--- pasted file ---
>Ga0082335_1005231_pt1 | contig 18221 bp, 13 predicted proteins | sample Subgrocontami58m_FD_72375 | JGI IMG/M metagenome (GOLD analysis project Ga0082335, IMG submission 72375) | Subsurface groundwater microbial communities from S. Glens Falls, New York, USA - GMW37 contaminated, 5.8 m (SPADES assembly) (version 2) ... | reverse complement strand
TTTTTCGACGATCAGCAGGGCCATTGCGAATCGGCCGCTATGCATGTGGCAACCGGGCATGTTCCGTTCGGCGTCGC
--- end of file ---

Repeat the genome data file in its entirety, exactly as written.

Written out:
>Ga0082335_1005231_pt1 | contig 18221 bp, 13 predicted proteins | sample Subgrocontami58m_FD_72375 | JGI IMG/M metagenome (GOLD analysis project Ga0082335, IMG submission 72375) | Subsurface groundwater microbial communities from S. Glens Falls, New York, USA - GMW37 contaminated, 5.8 m (SPADES assembly) (version 2) ... | reverse complement strand
TTTTTCGACGATCAGCAGGGCCATTGCGAATCGGCCGCTATGCATGTGGCAACCGGGCATGTTCCGTTCGGCGTCGC